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Chronic Renal Insufficiency
Pediatrics
Blood Pressure
Glomerular Filtration Rate
Proteinuria
Anemia
Disease Progression
Demography
Hypertension

All Science Journal Classification (ASJC) codes

  • Medicine(all)

Cite this

@article{177e2d60eda8487fb0d0808da7523fe9,
title = "Factors associated with long-term progression of pediatric chronic kidney disease of nonglomerular etiologies",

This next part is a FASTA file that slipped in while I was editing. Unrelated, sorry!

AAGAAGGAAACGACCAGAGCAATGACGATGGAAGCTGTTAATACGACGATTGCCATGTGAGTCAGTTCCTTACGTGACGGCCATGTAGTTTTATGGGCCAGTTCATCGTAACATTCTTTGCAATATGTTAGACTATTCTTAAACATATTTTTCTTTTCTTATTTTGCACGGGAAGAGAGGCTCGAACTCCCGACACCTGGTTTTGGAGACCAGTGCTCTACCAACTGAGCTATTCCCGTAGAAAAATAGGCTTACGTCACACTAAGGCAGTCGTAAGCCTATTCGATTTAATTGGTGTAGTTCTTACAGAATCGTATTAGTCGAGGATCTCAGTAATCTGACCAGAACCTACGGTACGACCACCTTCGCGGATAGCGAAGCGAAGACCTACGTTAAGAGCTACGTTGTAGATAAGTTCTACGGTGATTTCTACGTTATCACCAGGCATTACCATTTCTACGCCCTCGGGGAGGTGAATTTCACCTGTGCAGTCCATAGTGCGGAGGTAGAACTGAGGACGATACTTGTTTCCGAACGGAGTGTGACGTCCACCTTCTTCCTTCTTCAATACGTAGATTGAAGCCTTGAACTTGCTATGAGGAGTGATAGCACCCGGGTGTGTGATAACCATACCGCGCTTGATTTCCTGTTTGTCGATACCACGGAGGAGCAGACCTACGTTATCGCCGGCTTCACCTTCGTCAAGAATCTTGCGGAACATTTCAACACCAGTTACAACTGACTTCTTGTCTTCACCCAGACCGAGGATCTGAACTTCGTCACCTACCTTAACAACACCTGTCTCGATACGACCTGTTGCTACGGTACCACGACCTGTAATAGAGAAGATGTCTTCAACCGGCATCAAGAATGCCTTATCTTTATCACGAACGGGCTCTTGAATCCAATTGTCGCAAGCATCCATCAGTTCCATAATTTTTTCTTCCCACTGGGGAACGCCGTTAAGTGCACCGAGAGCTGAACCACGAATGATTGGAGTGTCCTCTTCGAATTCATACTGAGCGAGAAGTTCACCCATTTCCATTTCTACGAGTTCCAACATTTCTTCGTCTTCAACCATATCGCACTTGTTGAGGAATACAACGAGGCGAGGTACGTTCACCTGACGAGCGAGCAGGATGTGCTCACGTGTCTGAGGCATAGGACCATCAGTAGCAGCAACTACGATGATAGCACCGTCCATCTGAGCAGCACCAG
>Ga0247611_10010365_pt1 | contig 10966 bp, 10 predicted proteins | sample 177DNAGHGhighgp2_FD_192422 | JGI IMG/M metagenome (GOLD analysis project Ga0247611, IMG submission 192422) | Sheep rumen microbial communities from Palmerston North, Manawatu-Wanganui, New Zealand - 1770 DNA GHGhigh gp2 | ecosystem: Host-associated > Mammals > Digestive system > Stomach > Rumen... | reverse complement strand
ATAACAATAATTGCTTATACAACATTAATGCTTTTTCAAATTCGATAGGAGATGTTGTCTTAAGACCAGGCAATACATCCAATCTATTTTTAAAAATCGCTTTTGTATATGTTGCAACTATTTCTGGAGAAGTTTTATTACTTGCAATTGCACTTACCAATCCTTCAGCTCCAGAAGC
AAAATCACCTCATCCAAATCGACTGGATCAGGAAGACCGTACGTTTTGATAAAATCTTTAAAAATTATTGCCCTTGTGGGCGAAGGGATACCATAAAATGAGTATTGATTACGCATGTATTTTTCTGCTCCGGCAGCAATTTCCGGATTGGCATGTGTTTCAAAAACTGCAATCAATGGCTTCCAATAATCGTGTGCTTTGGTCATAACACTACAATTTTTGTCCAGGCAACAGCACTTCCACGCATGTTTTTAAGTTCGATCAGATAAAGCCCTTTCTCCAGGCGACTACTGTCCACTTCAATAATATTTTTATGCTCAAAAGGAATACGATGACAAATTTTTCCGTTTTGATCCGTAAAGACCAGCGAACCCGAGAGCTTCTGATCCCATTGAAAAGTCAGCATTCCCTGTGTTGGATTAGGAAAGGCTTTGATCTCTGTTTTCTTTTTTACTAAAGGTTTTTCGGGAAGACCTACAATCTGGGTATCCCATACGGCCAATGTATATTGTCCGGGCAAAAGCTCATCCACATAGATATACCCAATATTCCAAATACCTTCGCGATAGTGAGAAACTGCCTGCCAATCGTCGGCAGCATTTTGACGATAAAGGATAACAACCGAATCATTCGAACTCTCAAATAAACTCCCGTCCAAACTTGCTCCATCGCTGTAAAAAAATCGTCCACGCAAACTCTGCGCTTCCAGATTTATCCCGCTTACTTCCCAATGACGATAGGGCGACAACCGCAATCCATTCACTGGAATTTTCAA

abstract = "Background/Purpose: The aims of this study were to determine the long-term associated factors for chronic kidney disease (CKD) progression in a pediatric group with non-glomerular (non-GN) etiologies. Methods: Pediatric patients with a presumptive diagnosis of CKD were enrolled to this study. Recorded information included demographic and laboratory information. We included the patients with non-GN etiologies and investigated the factors including systolic and diastolic blood pressure (BP), proteinuria, and anemia status in association with reductions in the estimated glomerular filtration rate (eGFR). Results: A total of 308 children were enrolled and the mean duration of follow-up was 4.40 ± 3.53 years. Median baseline age was 5 years old and the males represented 55{\%} of all patients. One-unit increased baseline systolic BP z-score was associated with 1.2 ml/min per 1.73 m2 (95{\%} CI = −2 to −0.5) faster rate of eGFR decline. The presence of baseline proteinuria and anemia were also associated with 4.1 ml/min per 1.73 m2 (95{\%} CI = −5.7 to −2.5) and 2.2 ml/min per 1.73 m2 (95{\%} CI = −3.6 to −0.8) more rapid eGFR declination, respectively. Hypertension, anemia and proteinuria during the follow-up were also associated with 3.25 ml/min per 1.73 m2 (95{\%} CI = −5.32 to −1.18), 4.34 ml/min per 1.73 m2 (95{\%} CI = −7.25 to −1.43) and 4.97 ml/min per 1.73 m2 (95{\%} CI = −8.23 to −1.71) more rapid eGFR declination, respectively. Conclusion: Elevated systolic BP, proteinuria, and anemia are independently associated with CKD progression in pediatric patients with non-GN etiologies.",